The Emotional Mind is a book of a grand vision. It attempts to provide “a full scale exploration of the evolution of emotions and mind in the biologically rooted human being” (2). The authors, Stephen Asma and Rami Gabriel (2019), argue that “emotional systems are central to understanding the evolution of the human mind (as well as that of our primate cousins)” by bringing “insights and data from philosophy, biology, and psychology to shape a new research program” (2). Their approach to the emotional mind is not only philosophical and psychological but also biological, anthropological, social, and cultural. They develop a comprehensive and carefully organized analysis of the extended, embedded, and enactive nature of emotion that many conventional approaches, such as those of the computational, propositional, or modular models of the emotional mind do not provide.
Asma and Gabriel argue that emotion is not just limited to the psychological, but should also be extended into the broad realm of the biological with its evolutionary history. Social norms have been shaped by and constructed with affect management (204); the invention of tools and sophisticated use of language are founded
upon the process of emotional modernity (7); the cognitive mind and its representational capacity are derived from imaginative and decoupled affect (153-183); intentionality is deeply rooted in conative aboutness (17); the social and cultural mind had been developed by stimulating and managing emotion (204-263); and the role of religion is that of shaping social solidarity through ritualized affect sculpting (264-310). The Emotional Mind, therefore, is a book of an ambitious research project. Its goal is to demonstrate that “affective adaptation to the specific ecological and social topography of human groups is a causal factor in the creation, maintenance, and eventual change of the social norms that define culture and organization” (18).
I think Asma and Gabriel’s project provides an inspiring support for the new wave of the affective turn that focuses on the embodied and emotional human experience that is foundational and pervasive in the inner mind and the outer world, but not fully captured by cognitive and formal methodologies. However, I found some inconsistencies and limitations in their explanation of emotion (in general) and moral emotions (in particular). In the following sections, I will discuss their views on the unity of emotion (emotion as a natural kind), the evolution of self-critical moral emotions, and the tripartite layers of the mind.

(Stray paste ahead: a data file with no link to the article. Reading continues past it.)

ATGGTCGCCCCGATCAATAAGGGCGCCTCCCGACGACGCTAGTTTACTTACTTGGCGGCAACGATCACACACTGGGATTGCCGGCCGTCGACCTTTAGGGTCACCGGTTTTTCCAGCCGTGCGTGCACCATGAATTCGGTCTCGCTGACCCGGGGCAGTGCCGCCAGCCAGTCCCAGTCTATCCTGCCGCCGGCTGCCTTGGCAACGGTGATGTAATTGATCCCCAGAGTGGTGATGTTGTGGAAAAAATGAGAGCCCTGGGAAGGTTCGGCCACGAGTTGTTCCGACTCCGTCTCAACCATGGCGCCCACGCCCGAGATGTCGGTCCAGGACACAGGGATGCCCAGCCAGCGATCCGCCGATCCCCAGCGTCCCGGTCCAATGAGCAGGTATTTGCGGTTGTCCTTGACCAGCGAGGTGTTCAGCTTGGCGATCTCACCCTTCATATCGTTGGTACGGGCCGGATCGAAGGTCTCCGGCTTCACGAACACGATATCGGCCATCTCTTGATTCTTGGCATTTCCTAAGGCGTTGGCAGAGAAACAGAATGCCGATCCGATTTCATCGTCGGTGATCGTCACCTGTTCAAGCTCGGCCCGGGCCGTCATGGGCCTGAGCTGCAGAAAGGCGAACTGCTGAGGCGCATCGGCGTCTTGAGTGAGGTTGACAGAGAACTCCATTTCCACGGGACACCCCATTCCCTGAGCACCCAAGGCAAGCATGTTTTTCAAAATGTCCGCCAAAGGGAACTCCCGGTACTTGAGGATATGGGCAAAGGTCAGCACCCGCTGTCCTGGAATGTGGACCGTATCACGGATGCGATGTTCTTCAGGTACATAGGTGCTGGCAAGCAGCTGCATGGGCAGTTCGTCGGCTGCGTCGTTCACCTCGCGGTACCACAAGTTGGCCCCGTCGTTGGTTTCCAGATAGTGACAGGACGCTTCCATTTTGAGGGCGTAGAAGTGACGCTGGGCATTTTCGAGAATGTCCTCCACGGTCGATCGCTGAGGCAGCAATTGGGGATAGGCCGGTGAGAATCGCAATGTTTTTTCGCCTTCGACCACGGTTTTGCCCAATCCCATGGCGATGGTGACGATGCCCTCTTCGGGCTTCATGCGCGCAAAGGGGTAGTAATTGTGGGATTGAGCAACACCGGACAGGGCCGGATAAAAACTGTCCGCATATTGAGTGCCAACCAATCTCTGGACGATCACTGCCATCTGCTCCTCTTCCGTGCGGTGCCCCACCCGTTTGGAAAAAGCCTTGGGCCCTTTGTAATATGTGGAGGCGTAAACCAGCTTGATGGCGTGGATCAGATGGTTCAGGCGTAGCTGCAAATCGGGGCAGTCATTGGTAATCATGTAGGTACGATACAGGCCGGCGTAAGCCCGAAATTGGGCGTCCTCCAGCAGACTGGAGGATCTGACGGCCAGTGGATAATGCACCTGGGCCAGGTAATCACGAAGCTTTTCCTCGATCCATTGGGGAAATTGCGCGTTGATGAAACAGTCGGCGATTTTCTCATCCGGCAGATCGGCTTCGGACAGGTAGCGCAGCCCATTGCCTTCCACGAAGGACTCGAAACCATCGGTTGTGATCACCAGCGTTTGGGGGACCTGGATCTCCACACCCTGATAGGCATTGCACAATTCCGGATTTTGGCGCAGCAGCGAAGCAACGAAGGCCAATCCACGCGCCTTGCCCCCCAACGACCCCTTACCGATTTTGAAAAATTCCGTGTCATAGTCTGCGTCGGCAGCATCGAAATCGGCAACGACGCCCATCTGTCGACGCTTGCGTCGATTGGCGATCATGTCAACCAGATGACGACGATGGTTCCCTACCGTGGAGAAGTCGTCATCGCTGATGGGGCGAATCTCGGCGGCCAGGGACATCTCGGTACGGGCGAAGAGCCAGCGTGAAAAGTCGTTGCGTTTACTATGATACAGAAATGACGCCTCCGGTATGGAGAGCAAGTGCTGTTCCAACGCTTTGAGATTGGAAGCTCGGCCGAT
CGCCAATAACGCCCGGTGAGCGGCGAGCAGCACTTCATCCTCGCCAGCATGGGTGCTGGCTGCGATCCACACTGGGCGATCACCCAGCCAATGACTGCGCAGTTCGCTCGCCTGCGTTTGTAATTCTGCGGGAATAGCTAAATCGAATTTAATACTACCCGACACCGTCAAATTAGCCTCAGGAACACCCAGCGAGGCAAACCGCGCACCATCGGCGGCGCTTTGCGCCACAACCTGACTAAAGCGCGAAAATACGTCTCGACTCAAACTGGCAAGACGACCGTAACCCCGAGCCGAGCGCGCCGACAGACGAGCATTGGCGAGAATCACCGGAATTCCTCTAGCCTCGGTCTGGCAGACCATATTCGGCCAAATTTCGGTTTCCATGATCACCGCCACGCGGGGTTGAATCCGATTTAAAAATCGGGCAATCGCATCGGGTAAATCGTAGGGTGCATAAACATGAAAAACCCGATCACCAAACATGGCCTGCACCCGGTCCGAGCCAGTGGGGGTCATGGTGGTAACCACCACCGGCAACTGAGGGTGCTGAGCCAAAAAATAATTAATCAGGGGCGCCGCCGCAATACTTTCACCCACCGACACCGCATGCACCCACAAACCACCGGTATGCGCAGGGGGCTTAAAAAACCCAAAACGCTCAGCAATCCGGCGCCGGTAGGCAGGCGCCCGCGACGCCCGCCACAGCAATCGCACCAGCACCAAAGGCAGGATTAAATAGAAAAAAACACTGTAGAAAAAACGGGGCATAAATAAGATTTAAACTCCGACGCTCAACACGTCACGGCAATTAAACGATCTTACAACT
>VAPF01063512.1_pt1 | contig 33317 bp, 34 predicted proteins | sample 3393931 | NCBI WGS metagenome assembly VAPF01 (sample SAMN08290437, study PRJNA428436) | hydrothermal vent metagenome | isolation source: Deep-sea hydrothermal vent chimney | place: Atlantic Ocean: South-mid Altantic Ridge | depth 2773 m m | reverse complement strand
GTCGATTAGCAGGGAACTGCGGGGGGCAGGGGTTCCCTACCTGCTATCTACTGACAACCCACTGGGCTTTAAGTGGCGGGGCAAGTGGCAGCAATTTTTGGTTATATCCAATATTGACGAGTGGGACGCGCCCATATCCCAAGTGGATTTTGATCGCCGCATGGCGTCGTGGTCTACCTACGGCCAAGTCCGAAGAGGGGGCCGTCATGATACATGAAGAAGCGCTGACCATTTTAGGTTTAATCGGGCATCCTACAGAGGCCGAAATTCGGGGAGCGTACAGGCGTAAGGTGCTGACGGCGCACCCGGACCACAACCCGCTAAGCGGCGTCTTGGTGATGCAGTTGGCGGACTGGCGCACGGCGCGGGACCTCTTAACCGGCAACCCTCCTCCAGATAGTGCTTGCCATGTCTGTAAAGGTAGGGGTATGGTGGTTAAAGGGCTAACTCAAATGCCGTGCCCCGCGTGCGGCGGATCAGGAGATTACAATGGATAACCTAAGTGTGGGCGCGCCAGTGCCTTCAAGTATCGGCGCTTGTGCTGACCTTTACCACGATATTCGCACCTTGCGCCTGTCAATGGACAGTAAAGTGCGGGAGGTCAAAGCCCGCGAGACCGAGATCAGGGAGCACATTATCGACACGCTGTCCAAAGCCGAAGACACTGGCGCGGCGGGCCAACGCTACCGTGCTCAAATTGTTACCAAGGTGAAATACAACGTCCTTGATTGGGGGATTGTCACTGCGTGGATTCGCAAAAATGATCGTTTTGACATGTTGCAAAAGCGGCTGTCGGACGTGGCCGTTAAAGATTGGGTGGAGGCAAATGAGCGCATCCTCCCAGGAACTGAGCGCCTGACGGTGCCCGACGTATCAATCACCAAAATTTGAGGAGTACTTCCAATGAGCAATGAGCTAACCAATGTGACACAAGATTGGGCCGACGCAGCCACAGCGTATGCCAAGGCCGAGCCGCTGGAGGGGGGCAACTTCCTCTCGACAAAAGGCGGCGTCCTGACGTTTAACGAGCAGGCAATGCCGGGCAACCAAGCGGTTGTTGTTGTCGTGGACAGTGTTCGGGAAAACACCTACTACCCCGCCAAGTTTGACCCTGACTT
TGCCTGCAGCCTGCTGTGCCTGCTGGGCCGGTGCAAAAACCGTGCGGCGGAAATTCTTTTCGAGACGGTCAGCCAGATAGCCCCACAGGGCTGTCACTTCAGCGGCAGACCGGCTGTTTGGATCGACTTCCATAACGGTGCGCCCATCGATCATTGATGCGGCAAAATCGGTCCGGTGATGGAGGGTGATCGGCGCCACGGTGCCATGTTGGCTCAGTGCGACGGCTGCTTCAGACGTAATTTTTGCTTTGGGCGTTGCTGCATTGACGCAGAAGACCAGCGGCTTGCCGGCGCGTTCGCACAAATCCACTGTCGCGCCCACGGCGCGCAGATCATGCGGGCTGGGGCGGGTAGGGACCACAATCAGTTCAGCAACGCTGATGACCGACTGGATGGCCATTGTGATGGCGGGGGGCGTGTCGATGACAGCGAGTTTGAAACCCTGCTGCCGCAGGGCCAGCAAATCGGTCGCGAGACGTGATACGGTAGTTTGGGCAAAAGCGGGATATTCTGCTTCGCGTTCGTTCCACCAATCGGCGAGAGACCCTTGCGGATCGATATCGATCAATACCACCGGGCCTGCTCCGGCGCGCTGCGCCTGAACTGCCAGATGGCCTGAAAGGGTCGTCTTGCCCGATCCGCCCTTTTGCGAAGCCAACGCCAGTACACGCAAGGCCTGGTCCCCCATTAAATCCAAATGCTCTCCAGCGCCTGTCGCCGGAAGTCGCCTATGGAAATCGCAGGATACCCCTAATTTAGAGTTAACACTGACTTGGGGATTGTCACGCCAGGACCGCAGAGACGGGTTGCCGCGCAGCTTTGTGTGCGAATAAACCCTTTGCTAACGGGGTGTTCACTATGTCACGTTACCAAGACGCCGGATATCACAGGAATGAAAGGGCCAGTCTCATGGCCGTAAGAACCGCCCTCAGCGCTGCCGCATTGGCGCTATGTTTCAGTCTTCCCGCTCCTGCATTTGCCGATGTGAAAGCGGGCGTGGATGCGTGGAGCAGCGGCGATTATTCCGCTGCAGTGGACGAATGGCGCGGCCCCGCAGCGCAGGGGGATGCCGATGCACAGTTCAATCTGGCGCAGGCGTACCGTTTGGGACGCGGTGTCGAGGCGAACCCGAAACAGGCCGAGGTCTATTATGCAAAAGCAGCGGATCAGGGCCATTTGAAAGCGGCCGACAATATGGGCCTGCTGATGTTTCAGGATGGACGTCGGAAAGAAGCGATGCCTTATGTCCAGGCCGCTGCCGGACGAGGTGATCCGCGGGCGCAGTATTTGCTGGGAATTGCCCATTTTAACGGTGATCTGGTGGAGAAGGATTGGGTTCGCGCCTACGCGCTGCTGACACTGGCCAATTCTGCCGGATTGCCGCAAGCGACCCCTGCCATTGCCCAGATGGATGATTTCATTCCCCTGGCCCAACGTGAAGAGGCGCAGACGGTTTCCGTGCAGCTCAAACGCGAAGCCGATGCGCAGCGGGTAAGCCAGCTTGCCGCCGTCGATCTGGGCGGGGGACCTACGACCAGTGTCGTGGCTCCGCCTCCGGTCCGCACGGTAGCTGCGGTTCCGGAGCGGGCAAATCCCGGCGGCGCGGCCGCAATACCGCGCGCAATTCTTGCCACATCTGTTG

UNITY AND DIVERSITY OF EMOTION
Asma and Gabriel assume that emotion is a natural kind of psychology or, at least, believe in the unitary conception of emotion. Although they do not explicitly discuss whether emotion is a natural kind or not, they seem to believe that emotion has a categorical or projectable unity in psychology and neuroscience, and argue for its pervasive presence in all stages of human evolution and human psychology. By following the works of Panksepp, Damasio, and Davidson, they state that “affective neuroscience isolates emotional brain systems (largely those regions of the brain we share with other animals) that undergird adaptive behaviors in vertebrates” (2). They define emotion through terms such as the “power to feel and respond appropriately” (3) and the “satisfaction and return to homeostasis” (3).
Considering the diverse processes and functions observed in different forms or types of emotion, however, this unified notion of emotion could invite inconsistencies or confusions. Emotion may not be a natural kind. Some scholars such as Nussbaum (2001) and Solomon (1976) believe that emotions are judgments with cognitive (imagistic, conceptual, or propositional) content, while others see emotions at a level where ascription of any such cognitive content is impossible or nonsensible, specifically in animals’ and young children’s minds.